SWCD ratifies $21 wage contract in unanimous vote
The contract — which was accepted by the College on Feb. 18 after the SWCD voted to strike — also includes sick pay and mental health pay for all student Dartmouth Dining Services workers.
By midnight on Feb. 21, the Student Worker Collective at Dartmouth voted unanimously to ratify a contract with the College for a new $21 hourly wage. According to SWCD vice chair Sheen Kim ’23, voter turnout was 90%, and the SWCD is ready to meet with the College to officially sign the contract.
The ratified contract includes an increase from $15 to $21 per hour base pay for the upper pay scale — which applies to student workers at Novack Cafe, Class of 1953 Commons, Courtyard Cafe, Ramekin and other cafe locations. Base pay for snack bar and Collis market employees will also increase from $13 to $20 per hour. According to Kim, there will also be a “small percentage increase” in wages in the future if Dartmouth’s cost of attendance increases. She added that along with increased wages, the contract establishes new sick pay and mental health pay policies.
According to SWCD treasurer and bargaining committee member ale morales ’24, the contract’s mental health pay clause outlines up to two hours of paid time off per term for students working less than eight hours a week, four hours for those working eight to 16 hours per week and six hours PTO each term for those working more than 16 hours a week.
“For us this is — at least in any contract we’ve seen — the first time that this [mental health pay] is formally recognized as an issue that needs a solution,” morales said. “We hope that this type of clause will become the norm in other undergraduate union contracts.”
SWCD chair Kaya Çolakoğlu ’24 said that the demands put forth in the proposed contract were based on a survey of what student DDS workers needed.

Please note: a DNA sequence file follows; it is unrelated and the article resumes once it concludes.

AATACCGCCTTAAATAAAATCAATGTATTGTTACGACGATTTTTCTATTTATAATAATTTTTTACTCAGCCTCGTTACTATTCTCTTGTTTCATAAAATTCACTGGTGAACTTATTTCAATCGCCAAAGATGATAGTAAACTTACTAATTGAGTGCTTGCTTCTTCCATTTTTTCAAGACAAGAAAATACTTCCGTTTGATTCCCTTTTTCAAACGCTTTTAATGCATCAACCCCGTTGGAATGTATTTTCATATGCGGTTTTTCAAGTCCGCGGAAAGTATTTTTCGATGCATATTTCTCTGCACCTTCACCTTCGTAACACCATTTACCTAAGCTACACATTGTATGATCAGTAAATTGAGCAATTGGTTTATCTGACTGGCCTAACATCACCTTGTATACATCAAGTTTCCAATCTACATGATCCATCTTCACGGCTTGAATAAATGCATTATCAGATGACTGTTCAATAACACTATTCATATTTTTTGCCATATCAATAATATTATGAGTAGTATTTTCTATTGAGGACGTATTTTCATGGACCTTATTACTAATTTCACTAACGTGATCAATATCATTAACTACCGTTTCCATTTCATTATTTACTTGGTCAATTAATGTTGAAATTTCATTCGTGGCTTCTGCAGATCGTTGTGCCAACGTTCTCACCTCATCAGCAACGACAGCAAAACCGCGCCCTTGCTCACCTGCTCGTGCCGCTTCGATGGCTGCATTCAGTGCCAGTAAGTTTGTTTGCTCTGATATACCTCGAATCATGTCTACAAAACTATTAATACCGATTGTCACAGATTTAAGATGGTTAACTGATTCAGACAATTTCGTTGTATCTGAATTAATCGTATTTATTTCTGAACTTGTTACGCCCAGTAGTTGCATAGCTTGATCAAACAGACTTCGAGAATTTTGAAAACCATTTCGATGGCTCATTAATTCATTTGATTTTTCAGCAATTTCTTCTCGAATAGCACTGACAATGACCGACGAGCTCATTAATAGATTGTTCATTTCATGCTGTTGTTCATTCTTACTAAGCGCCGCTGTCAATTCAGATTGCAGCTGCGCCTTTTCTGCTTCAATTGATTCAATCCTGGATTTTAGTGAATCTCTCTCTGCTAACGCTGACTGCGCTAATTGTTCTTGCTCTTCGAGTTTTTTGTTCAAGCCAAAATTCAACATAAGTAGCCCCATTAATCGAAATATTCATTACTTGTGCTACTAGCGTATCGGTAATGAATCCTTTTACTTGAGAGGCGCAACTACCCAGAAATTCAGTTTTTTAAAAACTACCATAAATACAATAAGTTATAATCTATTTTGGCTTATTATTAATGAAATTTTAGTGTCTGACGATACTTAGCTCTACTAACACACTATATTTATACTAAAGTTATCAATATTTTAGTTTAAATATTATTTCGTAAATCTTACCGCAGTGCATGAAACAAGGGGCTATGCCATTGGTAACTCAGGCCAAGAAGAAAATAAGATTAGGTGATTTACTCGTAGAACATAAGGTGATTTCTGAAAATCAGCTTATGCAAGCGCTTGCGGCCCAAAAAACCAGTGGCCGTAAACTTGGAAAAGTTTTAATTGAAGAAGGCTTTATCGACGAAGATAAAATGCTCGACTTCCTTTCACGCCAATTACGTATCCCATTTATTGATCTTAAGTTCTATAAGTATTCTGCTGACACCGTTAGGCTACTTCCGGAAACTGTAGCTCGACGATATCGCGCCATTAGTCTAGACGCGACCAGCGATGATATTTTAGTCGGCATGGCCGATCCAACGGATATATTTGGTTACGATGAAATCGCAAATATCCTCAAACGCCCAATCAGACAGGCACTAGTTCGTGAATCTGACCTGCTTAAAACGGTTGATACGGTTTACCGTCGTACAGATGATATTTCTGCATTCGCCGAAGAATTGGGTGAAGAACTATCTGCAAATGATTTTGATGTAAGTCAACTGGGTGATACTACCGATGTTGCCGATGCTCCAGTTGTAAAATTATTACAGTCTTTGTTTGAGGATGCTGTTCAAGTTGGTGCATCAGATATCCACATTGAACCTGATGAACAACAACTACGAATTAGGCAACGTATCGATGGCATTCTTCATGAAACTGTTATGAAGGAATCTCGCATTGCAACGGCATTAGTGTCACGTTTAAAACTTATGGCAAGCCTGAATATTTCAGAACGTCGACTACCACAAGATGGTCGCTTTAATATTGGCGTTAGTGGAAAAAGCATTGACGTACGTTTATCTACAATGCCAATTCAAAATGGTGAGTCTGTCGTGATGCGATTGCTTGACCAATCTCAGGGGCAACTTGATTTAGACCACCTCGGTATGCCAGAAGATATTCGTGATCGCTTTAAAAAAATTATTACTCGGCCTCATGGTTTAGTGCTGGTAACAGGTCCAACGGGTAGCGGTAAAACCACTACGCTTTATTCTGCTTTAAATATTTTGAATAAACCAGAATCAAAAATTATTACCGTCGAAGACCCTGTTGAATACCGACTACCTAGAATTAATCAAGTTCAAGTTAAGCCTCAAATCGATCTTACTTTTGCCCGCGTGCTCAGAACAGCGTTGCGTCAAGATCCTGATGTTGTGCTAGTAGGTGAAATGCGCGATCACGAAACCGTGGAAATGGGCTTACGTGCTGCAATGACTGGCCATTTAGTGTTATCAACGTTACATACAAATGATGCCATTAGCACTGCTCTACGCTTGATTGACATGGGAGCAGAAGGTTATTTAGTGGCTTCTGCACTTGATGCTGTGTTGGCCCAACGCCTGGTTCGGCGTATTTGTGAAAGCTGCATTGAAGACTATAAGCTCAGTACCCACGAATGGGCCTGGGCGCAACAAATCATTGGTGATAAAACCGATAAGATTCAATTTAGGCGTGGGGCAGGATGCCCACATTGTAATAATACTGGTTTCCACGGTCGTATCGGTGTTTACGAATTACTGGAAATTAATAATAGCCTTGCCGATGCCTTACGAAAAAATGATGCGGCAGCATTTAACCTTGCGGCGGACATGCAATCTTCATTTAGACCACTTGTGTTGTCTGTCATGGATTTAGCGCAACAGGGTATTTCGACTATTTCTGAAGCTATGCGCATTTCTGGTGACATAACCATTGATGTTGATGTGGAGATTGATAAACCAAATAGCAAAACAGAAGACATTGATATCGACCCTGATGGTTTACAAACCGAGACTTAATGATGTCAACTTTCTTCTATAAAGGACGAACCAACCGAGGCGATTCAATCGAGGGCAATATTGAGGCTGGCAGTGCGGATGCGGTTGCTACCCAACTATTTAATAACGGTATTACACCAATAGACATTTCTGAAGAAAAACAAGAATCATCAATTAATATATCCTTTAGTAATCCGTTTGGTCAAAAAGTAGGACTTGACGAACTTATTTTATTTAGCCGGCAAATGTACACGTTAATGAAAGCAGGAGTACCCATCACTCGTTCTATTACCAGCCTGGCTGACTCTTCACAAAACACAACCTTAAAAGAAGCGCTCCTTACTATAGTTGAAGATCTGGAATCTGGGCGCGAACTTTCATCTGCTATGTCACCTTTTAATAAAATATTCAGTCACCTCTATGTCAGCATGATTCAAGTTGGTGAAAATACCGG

“We surveyed the student [worker] population, asked them what they want, what changes they would like to see in the workplace and what they valued,” Çolakoğlu said. “We put on a platform which was voted on by the membership, and then we got to work fighting for that platform. Most of the demands in that platform are now a reality.”
Çolakoğlu added that for the first time, Dartmouth Dining student workers will be able to earn additional “premium rates” as a result of the contract. With these new rates, students working after 10 p.m., during the finals period or during big weekends like Homecoming or Green Key will be paid 50% more than their regular salary.
The contract contains a no-strike clause, but the clause preserves SWCD’s right to sympathy strike in solidarity with other workers and conduct unfair labor practice strikes if working conditions “become egregiously unsafe or unacceptable,” according to Çolakoğlu.
Çolakoğlu said that SWCD is currently operating through donations and volunteer work, and lawyer Tim Belcher is advising them pro bono. She said that in the future there will be a 2% wage deduction from all students receiving the $21 hourly wage to fund the union.
SWCD submitted their proposal — which the College initially refused — on Jan. 24. During the week of Feb. 13, SWCD held a unit-wide vote to authorize a strike, which was approved by 99% of SWCD with 80% voter participation. On Feb. 17, SWCD announced its intent to strike if the College did not “accept its demands” by midnight. The College called a meeting Saturday evening, where they verbally accepted the SWCD’s proposal.
“[There were] like 30 of us in a crowded room and they say, ‘the College is prepared to accept SWCD’s January package proposal,’” Kim said. “It was very wild, and it was a very emotional moment for a lot of us. It was the fact that they had heard these demands, that they had an inkling of how far we were willing to go and of the power that we have as a unit and the power that we have as workers, giving our labor and our value to the school.”
College spokesperson Diana Lawrence and assistant vice president of business and hospitality David Newlove declined to comment.
Manuel Rodriguez ’23, who is a student manager at Novack Cafe, Cafe@Baker and a snack bar worker, said he believed that an hourly wage increase is especially important given the diverse population that works at Novack.
“Novack definitely has a lot of student workers who come from first-generation, low income backgrounds, queer backgrounds — a lot of underrepresented groups on campus,” Rodriguez said. “For me at least, the increase to $21 an hour does offer the opportunity for a lot of us to pay our Dartmouth bills and pay for different expenses that might come up as an emergency, [or] send money back home.”
ale morales is a former member of The Dartmouth’s Arts staff and Sheen Kim is an opinion writer.